Stepping Into The Gray

The community gathered at La Salle High School in Cincinnati one day after a student shot himself in a crowded classroom. April 30, 2013.

The community gathered at La Salle High School in Cincinnati one day after a student shot himself in a crowded classroom. April 30, 2013. Photo courtesy: Jackie Congedo.

On Monday, a 17-year-old brought a gun to a Cincinnati high school, pulled it out in a classroom full of his peers and shot himself in front of them. Students fled the building, police surrounded it and no one else was hurt. But, yet again, the unfortunately familiar portrait of a shooting at an American schoolhouse was painted across our televisions and newspapers.

The student was rushed to the hospital in critical condition. His parents issued a brief statement through a hospital spokesperson. They asked the media to withhold his name. Initially, TV and newspaper reporters respected the family’s wishes. But people talk. And today, when people talk, they post. Gossip’s gone digital. Social media couldn’t be silenced. His name was out there.

A day after the shooting, police officers released their written report about the incident. It contained the teenager’s name. The media and the public all had access to it. But just because you have it, doesn’t mean you necessarily have to use it.

All four Cincinnati TV stations continued to follow the family’s wishes. They did not report the name. However, The Cincinnati Enquirer newspaper did. Its editor explained why in a statement.

Good journalists get sick over these decisions. Really good journalists have discussions with other really good journalists about these decisions. Even then, it’s messy.

It’s one reason the industry has the Society of Professional Journalists. The organization encourages its members to follow its Code of Ethics, a creed of voluntary ethical guidelines to help journalists when things get deep. Part of the Code says: Seek truth and report it. But another part says: Minimize harm.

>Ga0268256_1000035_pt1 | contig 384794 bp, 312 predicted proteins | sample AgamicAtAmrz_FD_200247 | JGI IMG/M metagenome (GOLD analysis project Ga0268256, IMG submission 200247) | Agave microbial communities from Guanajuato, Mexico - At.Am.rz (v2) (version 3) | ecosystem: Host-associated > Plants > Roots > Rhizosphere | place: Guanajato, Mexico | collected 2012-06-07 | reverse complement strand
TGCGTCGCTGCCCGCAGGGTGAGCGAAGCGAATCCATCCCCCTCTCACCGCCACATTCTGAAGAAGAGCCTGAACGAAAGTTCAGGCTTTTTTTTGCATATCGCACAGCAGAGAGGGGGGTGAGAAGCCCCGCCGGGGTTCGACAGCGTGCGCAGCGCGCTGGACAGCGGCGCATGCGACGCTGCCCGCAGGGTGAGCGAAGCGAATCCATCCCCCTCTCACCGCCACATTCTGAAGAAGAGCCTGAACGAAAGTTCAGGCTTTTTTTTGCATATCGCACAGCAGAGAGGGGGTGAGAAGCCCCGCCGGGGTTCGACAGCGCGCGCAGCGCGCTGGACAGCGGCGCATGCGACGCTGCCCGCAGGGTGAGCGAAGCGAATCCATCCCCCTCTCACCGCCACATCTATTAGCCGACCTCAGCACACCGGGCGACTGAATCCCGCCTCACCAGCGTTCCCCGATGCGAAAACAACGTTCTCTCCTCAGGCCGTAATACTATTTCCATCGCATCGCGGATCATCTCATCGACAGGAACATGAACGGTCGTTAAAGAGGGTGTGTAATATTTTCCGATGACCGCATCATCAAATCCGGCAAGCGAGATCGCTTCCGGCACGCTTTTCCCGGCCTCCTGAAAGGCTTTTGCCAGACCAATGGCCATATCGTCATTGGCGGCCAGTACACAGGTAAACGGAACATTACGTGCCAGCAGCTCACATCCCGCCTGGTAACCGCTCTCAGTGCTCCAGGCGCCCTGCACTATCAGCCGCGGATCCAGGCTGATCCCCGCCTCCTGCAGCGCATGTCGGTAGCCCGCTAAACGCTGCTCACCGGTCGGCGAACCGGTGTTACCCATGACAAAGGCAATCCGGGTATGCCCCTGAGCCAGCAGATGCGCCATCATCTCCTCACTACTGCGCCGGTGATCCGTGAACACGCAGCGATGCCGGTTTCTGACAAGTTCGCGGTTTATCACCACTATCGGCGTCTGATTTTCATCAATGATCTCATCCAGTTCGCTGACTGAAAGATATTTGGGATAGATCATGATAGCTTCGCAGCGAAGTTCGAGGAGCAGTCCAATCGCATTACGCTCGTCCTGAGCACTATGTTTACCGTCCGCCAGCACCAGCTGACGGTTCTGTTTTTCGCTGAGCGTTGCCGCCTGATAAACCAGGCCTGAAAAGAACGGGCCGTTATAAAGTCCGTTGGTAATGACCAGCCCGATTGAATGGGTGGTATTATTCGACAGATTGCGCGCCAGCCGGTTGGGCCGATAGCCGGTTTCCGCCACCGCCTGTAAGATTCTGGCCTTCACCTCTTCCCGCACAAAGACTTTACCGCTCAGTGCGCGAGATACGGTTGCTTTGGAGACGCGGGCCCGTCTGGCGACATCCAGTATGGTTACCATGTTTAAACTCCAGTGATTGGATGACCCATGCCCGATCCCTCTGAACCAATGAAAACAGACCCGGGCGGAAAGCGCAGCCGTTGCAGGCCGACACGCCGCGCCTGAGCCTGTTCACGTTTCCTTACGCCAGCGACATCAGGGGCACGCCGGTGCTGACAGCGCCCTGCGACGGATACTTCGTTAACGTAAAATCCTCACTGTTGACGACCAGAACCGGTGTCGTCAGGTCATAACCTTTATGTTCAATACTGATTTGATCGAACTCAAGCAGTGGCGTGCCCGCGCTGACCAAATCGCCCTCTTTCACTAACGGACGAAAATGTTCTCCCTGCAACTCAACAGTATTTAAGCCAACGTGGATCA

The teenager, one year away from being an adult, did a very public thing. A suicide attempt at home would have never made the news. Instead, police say he brought a gun to school and put a lot of people in danger. That’s breaking the law. He made himself a headline. His name is being circulated. And so is the wrong one. The right one has been confirmed. Somebody needs to report the truth. Somebody needs to get it right. And what about his background? Could knowing his name and understanding him possibly help other parents identify warning signs in their own kids? Not to mention, censorship of any kind makes me uneasy.

But if you stop there, you haven’t stepped into the gray.

He’s a minor. It’s an attempted suicide. Both of which, under other circumstances, most media outlets would go out of their way to protect. Yes, he brought a gun to school. Yes, he fired it. But reportedly, his only target was himself. School administrators will inform parents. The information will get to those who need to know it. His family has respectfully asked for privacy. They are hurting. And it would seem their son has been hurting even longer. How will having his name permanently in print or forever recorded contribute to that? Be a human. Do the right thing. Minimize harm.

If I were still in the news business and had to make the decision, I would not report his name. But getting to that decision would have taken time. Time I hope every newsroom takes no matter how big or small the story may be.

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2 thoughts on “Stepping Into The Gray

  1. A very difficult decision indeed. I don’t think the Enquirer was completely wrong as police released the teen’s name and school admin revealed it to parents. I also think that since incorrect information was circulating it is important that a correction is made. But was naming names the solution offering the least amount of harm? Probably not.

    • Really hard, right? I see the Enquirer’s point too. I just don’t think I would have done it. Because in the end, does knowing his name really change the story? Not really.

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